Bathroom accidents. The fear of the unintended poop plagues those of us with digestive problems. They plague us with a cruelty that makes one wonder if there isn’t some kind of god after all. Not a nice one, by the way. A bored one. If you live in a crowded city, the dread is worse. What New Yorker doesn’t carry a list of available public bathrooms? But in a place like, oh, Vermont, it turns out that when you bring a few people of relative unselfconsciousness over for a dinner of curry rice and salad, lots of wine, other stuff, and the extra time that country life devises to keep one idle for as long as possible, people start talking.
There were five us sitting around the tiled table on the porch, the cicadas buzzing outside, the warm light of the porch’s globe lamps gilding the food with religious awesomeness. Even the beautiful Kerri Kenner was there, visiting from somewhere in the Midwest. Or running from there, more likely. Kerri Kenner, always on the move, chasing or getting chased down.
Jen told her story of pooping her pants while jogging. I’d heard this one before. She had been countering my complaints about post-surgical gas problems.
“Of Hindenburgian proportions,” I had told her.
Then Jeff chimed in about a truly horrendous humiliation visited upon him at work. It was his last day and so his colleagues took him out for an Indian food buffet, his favorite. He gorged himself and then made the fatal error of topping off the meal with a cup of coffee. What the poor bastard didn’t know was that a surprise cake party had been planned for him.
“When I was in the room with all my colleagues – and a supermodel was there, too, by the way, a coincidence, there for a meeting – I had to suddenly run to the bathroom. I mean, I had to run.”
“But you made it, right?” said Gary. “Everybody always makes it in the end.”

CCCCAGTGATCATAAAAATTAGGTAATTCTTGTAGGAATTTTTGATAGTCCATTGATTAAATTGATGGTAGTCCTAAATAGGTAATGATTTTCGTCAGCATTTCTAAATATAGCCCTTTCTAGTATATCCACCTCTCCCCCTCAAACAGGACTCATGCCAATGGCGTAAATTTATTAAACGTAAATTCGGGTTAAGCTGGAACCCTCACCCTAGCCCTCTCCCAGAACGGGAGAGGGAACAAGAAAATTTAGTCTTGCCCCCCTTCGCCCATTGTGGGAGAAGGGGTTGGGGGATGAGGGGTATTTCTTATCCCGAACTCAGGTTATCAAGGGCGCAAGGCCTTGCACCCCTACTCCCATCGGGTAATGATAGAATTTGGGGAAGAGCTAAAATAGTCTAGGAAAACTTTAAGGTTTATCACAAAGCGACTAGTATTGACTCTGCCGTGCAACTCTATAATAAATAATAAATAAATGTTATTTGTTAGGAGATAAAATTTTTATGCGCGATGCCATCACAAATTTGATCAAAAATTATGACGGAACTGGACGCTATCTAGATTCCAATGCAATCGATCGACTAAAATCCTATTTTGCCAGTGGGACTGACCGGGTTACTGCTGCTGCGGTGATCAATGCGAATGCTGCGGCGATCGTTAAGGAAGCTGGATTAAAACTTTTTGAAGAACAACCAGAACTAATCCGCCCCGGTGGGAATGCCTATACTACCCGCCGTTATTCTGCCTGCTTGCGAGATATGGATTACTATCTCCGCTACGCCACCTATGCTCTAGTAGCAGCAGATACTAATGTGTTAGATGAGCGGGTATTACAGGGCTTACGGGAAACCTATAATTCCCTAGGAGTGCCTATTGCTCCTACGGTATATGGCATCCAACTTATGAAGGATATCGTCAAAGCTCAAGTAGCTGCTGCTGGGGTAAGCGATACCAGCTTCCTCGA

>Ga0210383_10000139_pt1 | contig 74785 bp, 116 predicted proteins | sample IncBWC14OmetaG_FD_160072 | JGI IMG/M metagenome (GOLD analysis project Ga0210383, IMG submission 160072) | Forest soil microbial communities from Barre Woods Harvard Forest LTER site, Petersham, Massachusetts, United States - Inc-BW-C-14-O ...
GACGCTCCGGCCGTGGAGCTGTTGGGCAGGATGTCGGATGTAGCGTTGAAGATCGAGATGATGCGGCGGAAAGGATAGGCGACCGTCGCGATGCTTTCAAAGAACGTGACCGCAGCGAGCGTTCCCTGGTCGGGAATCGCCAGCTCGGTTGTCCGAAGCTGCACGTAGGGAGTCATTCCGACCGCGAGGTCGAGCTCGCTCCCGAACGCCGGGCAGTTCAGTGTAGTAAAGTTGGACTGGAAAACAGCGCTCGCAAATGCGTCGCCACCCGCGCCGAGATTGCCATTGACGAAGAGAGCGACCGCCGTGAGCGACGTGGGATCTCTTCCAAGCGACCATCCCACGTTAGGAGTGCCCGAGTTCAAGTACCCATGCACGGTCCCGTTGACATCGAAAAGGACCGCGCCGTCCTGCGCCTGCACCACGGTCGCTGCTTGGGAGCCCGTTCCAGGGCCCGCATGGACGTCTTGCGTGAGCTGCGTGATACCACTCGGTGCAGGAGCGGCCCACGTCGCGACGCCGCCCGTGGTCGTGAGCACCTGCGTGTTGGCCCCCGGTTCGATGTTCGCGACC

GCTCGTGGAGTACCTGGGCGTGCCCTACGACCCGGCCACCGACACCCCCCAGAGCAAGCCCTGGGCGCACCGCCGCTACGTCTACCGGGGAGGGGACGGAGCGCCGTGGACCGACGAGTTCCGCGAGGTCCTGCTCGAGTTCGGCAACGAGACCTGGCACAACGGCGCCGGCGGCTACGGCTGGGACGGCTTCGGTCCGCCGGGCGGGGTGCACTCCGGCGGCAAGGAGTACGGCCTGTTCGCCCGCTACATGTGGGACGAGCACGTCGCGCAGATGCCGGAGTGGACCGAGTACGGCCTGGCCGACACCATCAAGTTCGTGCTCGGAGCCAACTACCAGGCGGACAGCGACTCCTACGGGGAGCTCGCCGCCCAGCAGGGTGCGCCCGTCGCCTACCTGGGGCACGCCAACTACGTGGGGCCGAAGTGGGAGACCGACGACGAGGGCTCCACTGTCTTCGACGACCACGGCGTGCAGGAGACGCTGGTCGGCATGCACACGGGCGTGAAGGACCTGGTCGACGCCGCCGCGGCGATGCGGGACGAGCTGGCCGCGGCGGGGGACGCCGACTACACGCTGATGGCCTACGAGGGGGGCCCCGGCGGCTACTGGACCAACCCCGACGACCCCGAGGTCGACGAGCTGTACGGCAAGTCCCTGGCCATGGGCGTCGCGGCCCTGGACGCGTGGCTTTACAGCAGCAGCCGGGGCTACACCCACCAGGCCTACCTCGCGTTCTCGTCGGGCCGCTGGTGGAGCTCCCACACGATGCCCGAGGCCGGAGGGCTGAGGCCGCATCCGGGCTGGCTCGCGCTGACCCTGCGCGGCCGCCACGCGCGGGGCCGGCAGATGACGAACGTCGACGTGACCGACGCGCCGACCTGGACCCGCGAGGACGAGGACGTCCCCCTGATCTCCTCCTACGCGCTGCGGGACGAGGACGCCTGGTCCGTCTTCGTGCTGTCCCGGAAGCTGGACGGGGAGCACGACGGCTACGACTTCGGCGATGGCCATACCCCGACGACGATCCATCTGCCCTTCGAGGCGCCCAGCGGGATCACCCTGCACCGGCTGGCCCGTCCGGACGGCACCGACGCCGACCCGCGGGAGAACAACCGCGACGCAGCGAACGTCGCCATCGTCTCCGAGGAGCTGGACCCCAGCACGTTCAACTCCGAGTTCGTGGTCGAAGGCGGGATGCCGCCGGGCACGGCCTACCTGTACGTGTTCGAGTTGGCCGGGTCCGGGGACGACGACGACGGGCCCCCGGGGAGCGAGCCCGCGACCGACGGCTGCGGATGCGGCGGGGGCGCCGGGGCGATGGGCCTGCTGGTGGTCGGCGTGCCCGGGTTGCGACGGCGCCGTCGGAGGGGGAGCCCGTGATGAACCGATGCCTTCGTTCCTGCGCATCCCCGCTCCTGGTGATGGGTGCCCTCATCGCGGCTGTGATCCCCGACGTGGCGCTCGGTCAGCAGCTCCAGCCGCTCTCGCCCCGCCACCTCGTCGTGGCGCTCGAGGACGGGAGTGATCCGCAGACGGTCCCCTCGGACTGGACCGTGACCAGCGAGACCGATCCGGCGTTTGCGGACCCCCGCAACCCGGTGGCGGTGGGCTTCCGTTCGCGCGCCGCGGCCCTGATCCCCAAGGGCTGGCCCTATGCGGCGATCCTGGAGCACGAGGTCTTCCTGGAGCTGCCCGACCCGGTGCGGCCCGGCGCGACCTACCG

Jeff shook his head. “Sort of.”
I interrupted. The spotlight was off me. Something had to be done. “Remind me to tell you about the poop on the toilet seat where I was working once.”
“Shut up, David,” said the woman I wanted to marry, now that I had three glasses of wine and felt lonely. “Let him talk,” Kerri Kenner chided.
“So I got my pants mostly down, but I was a second too late. I shat all over the walls. And my pants.”
“Oh, God Christ,” someone said. I don’t know who; I had shut my eyes and clamped my ears. “The walls?”
“It went projectile,” Jeff said, illustrating with a sweep of an arm. “I made sure the door was locked and then I spent a half-an-hour cleaning the walls and washing out my pants.”
“You took your pants off…”
“And rinsed them in the sink. Then I put on the damp pants.”
“I would have been worried that people thought I pissed myself.”
“Paranoid about that, about if I smelled, about if it was going to happen again.”
“So the cake party?”
“So I go out there completely paranoid. Freaked out. And now I have to shake the supermodel’s hand. I’d been gone for a while, so people were looking at me weirdly. I was humiliated.”
“That’s an awful story.”
“It gets worse.”
We leaned closer.
“I lived in Jersey then, so I took the bus home.”